"Talk Of The Devil, And His Horns Appear"

Context: In his philosophical-critical treatise, Biographia Literaria, Coleridge reprinted a series of letters he had contributed to The Courier in 1816, attacking the tragedy Bertram, or the Castle of St. Aldobrand, by Charles Robert Maturin (1782-1824). Coleridge derides the play as a compound of immorality, rant, and contrivance, ending, as it began, "in a superfetation of blasphemy upon nonsense." In the play, the Lady Imogine is married to Lord St. Aldobrand, but is still in love with St. Aldobrand's banished enemy, Count Bertram, now leader of a robber band. By the fourth act, Bertram makes himself known to Imogine and, together with his band, lies in wait for St. Aldobrand at the Lord's own castle. St. Aldobrand returns from a journey but leaves immediately to attend a religious festival. "But do not be distressed, reader," Coleridge notes, "on account of St. Aldobrand's absence! As the author has contrived to send him out of the house, when a husband would be in his, and the lover's way, so he will doubtless not be at a loss to bring him back again as soon as he is wanted." After the transaction of some further melodramatic business, we are ready for Aldobrand's death. Coleridge has varied the proverb, "Talk of the devil and he is sure to appear." In America speak is usually substituted for talk.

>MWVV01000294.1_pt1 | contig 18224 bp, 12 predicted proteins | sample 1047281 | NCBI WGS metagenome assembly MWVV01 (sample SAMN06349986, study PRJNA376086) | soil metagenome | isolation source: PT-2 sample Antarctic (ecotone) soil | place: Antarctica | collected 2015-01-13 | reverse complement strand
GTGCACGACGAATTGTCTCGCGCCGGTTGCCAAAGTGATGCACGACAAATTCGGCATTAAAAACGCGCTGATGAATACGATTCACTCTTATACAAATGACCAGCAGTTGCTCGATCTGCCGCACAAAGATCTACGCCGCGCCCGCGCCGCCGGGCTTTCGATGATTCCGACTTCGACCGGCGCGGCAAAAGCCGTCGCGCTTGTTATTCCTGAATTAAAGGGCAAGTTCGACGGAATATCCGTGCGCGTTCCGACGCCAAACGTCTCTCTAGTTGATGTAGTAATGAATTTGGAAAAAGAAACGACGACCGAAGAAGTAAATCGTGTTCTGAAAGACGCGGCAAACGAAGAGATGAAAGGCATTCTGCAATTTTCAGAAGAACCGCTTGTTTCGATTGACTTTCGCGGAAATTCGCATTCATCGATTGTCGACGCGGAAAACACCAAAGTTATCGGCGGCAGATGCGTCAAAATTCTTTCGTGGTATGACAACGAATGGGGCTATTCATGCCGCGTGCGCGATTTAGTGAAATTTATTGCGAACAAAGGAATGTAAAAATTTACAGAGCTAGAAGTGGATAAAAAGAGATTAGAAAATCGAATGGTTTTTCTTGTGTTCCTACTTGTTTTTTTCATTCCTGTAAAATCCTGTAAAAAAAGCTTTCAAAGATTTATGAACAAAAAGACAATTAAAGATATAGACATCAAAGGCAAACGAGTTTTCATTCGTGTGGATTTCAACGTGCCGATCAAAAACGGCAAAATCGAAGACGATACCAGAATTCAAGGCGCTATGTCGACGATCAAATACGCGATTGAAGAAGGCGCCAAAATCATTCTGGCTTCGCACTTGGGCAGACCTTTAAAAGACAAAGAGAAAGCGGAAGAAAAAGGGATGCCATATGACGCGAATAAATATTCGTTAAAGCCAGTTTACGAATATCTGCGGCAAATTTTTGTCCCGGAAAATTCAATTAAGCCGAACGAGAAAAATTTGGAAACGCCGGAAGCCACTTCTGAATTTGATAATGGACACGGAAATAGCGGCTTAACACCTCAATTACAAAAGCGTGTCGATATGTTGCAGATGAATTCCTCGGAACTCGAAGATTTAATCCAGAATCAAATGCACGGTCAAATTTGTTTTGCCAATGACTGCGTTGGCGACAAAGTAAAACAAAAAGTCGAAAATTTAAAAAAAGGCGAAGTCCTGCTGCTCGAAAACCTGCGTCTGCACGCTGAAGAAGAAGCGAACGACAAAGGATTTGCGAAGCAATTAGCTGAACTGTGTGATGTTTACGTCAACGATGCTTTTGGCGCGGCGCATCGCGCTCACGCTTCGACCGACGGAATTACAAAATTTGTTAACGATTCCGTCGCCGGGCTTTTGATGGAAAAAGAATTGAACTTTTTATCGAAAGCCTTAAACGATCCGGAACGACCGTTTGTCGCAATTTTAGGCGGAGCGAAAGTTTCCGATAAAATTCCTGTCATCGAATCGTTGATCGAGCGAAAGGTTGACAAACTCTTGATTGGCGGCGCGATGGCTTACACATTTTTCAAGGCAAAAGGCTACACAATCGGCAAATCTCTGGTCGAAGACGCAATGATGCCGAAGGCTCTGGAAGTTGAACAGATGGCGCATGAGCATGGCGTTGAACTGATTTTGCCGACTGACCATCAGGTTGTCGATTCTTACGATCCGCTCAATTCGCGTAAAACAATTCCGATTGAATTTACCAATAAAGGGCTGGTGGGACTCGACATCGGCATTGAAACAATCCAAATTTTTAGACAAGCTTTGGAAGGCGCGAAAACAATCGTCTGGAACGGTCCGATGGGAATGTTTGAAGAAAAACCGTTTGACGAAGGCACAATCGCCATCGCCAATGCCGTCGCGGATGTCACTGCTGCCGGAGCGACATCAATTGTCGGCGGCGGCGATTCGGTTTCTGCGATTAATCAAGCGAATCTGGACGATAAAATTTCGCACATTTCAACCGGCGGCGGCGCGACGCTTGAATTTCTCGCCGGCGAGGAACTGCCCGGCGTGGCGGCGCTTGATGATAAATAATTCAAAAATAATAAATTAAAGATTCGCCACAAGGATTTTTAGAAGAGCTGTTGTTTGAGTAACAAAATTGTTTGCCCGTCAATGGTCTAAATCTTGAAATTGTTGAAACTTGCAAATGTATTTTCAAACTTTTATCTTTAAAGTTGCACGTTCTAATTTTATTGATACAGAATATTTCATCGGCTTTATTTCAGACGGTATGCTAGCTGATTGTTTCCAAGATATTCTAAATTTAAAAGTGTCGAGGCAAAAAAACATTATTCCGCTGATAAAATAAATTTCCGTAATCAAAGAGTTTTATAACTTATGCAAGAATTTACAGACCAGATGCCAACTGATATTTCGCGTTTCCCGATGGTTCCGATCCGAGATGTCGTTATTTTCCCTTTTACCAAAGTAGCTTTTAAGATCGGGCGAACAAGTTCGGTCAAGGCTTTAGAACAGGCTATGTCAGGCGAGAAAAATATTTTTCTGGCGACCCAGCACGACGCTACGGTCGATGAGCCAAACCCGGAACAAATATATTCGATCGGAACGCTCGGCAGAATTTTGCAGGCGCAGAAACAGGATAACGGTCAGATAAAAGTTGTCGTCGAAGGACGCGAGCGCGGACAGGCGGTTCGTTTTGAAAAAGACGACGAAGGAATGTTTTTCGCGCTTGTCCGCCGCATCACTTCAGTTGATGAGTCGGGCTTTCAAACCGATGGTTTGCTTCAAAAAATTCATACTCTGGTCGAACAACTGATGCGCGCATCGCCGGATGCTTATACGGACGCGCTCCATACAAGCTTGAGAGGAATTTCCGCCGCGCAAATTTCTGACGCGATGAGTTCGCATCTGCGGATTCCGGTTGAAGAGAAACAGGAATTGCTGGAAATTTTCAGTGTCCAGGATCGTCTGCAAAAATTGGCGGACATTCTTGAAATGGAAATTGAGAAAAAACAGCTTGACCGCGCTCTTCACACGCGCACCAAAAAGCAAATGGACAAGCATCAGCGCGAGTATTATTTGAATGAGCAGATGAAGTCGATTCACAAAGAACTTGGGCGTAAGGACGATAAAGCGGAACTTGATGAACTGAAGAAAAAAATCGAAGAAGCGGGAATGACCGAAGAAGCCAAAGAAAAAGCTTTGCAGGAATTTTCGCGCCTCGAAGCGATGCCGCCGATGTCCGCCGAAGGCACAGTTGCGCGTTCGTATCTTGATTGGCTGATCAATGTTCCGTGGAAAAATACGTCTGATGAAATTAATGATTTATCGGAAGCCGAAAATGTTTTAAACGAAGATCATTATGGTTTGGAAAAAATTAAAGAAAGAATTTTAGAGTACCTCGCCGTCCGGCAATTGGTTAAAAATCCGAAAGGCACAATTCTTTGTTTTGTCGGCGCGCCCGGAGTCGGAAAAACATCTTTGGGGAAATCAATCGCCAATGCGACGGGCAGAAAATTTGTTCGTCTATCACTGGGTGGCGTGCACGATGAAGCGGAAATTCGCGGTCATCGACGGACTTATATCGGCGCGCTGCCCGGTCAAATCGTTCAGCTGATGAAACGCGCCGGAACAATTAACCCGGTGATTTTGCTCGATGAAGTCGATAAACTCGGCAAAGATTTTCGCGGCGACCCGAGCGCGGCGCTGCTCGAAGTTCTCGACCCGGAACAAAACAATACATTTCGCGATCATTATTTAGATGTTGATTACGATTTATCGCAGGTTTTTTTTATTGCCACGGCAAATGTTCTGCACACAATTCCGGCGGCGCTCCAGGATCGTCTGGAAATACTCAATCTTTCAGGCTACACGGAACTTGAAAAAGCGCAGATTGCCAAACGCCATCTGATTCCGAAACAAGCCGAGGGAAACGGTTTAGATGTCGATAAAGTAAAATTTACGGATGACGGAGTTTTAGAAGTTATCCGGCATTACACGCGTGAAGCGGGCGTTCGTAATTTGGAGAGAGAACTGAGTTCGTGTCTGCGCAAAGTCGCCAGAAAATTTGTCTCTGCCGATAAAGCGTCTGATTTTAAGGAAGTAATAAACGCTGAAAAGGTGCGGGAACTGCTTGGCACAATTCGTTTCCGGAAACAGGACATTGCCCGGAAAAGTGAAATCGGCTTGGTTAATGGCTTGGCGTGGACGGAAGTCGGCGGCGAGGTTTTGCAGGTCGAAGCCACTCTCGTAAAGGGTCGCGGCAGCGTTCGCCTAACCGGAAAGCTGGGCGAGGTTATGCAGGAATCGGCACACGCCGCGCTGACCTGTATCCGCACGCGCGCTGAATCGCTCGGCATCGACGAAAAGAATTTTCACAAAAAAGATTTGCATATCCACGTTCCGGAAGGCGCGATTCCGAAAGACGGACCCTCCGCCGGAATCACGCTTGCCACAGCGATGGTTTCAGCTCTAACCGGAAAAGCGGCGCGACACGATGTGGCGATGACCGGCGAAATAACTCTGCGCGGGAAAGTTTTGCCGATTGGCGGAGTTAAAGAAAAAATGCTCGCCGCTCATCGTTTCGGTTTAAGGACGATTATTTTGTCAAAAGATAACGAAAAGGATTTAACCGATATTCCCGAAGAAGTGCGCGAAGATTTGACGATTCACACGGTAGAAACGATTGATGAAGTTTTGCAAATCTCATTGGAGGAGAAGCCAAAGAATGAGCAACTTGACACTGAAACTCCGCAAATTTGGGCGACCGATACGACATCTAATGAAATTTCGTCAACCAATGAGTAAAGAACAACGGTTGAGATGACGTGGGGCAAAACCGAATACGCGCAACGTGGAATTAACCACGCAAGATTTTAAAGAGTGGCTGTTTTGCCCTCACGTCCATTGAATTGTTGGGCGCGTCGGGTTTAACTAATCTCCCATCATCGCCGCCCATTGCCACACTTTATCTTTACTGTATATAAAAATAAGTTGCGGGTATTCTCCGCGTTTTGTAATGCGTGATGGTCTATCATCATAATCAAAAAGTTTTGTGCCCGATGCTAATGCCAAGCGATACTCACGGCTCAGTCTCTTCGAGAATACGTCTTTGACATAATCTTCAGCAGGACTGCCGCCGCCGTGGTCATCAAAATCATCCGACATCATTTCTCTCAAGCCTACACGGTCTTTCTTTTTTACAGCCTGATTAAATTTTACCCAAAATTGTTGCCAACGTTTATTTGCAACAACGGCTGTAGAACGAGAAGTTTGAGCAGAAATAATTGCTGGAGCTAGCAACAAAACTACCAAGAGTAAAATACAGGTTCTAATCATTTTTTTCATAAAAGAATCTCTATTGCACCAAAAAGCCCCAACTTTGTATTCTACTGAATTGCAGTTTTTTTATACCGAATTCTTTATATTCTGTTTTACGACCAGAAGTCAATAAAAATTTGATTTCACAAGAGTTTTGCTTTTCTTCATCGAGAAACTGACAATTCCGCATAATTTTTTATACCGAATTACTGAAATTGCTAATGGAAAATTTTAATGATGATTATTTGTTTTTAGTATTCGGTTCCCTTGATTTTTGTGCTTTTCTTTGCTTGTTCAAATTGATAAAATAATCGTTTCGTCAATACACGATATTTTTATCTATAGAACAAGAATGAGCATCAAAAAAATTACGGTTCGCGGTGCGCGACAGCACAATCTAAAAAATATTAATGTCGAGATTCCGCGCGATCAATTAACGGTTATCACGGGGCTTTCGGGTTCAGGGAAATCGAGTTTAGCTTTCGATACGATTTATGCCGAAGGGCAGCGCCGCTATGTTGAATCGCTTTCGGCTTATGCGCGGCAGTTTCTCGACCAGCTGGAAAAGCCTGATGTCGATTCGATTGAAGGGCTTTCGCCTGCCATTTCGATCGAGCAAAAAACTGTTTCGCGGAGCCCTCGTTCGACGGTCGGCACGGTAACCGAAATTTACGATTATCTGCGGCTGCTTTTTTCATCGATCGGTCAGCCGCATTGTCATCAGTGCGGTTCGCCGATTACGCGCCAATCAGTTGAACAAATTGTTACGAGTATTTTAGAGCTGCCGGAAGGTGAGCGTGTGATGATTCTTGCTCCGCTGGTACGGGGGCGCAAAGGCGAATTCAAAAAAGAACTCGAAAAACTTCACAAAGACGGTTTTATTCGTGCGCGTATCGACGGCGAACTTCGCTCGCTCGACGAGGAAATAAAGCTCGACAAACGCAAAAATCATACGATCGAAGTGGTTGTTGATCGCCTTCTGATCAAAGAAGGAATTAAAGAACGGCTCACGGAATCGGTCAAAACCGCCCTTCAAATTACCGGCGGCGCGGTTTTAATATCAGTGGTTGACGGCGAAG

Talk of the devil, and his horns appear, says the proverb: and sure enough, within ten lines of the exit of the messenger sent to stop him, the arrival of Lord St. Aldobrand is announced. Bertram's ruffiian band now enter, and range themselves across the stage. . . .